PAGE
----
- a ceremonial staff carried by a bishop or an abbot, hooked at one end like a shepherd's crook.
- Botany. the circinate young frond of a fern.
Origin of crosier
Examples from the Web for crozier
Historical Examples of crozier
The superior rose, took her crozier in her hand, and walked out of the room.A Son of Hagar
Sir Hall Caine
The priest tore off his tiara, broke his crozier, and rent his tinsel cope.Notre-Dame de Paris
On his side, Crozier remains cool, admonishing Cadwallader to do the same.
“At the new wharf in the harbour,” Crozier is heard to say; for it is he who commands.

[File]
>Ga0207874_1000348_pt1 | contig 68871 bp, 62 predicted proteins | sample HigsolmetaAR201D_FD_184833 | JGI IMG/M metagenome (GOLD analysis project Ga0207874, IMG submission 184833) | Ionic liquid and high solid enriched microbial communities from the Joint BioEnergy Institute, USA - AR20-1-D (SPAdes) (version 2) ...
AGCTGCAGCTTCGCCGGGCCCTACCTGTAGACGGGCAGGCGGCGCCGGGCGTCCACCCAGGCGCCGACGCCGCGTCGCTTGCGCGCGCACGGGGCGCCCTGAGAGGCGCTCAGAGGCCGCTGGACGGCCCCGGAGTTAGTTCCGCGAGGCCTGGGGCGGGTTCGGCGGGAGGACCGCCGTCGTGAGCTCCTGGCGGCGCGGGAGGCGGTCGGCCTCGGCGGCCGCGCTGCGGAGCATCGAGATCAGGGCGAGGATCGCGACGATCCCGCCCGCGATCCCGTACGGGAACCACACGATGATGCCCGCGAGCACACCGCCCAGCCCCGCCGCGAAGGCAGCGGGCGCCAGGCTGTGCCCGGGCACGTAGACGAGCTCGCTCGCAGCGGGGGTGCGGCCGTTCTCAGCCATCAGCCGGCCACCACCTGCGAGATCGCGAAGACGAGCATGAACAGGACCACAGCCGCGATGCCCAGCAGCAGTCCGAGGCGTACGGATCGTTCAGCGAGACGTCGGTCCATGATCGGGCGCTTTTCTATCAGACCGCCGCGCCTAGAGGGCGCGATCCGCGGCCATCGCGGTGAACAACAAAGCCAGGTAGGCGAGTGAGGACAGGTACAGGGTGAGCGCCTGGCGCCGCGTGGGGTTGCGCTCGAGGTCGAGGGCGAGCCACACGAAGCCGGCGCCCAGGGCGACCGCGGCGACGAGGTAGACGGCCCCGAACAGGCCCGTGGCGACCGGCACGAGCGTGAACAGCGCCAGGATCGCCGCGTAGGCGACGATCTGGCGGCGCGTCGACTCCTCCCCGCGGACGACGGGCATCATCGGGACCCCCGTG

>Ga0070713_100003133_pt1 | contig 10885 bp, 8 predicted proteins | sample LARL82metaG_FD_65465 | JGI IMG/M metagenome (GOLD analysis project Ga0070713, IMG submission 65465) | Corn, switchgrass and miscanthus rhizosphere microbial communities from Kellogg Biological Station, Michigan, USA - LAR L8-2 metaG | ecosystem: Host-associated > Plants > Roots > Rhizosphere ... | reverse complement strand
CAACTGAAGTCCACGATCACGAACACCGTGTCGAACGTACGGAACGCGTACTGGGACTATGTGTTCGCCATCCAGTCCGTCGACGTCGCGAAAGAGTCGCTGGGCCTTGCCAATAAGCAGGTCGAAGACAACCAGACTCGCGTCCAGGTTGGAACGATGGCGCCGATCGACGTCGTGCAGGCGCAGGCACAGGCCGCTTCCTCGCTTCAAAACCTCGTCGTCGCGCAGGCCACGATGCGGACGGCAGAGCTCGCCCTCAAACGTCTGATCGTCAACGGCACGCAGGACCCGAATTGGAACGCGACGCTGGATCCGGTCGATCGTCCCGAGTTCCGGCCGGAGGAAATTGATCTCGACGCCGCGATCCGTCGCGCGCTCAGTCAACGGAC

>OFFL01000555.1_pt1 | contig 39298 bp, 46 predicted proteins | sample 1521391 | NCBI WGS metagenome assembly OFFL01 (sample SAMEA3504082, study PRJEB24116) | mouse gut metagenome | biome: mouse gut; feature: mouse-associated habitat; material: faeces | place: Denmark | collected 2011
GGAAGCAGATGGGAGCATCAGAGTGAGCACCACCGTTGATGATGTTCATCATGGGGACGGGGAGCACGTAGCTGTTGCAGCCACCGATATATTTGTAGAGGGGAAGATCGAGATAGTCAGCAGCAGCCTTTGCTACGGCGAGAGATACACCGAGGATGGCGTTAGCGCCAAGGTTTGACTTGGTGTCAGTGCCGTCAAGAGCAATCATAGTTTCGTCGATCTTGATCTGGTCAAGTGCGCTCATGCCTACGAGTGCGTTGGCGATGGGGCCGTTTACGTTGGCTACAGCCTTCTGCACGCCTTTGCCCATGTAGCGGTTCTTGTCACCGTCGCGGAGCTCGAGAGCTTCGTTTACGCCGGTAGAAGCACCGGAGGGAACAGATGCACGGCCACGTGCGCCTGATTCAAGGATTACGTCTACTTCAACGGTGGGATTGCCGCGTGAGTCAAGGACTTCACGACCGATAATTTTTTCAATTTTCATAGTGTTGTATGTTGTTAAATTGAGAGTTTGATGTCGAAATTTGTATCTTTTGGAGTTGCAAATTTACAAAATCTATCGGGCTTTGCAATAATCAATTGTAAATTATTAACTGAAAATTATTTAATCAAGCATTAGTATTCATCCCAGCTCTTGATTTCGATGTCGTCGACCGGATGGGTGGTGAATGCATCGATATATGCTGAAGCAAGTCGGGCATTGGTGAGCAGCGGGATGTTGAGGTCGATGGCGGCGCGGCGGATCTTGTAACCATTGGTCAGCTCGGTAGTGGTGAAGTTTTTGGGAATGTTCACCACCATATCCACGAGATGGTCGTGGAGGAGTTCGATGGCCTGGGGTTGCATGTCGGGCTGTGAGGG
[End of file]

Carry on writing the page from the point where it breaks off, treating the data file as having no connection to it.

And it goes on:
Crozier is in love with the former—Cadwallader with the latter.
- a variant spelling of crosier
- a staff surmounted by a crook or cross, carried by bishops as a symbol of pastoral office
- the tip of a young plant, esp a fern frond, that is coiled into a hook
Word Origin for crosier
late 13c., from Old French crocier, from Medieval Latin crociarius "bearer of a cross," from crocia "cross;" also from Old French croisier "one who bears or has to do with a cross" (see cross (n.)). The two words merged in Middle English. Technically, "the bearer of a bishop's pastoral staff;" erroneously applied to the staff itself since 1733.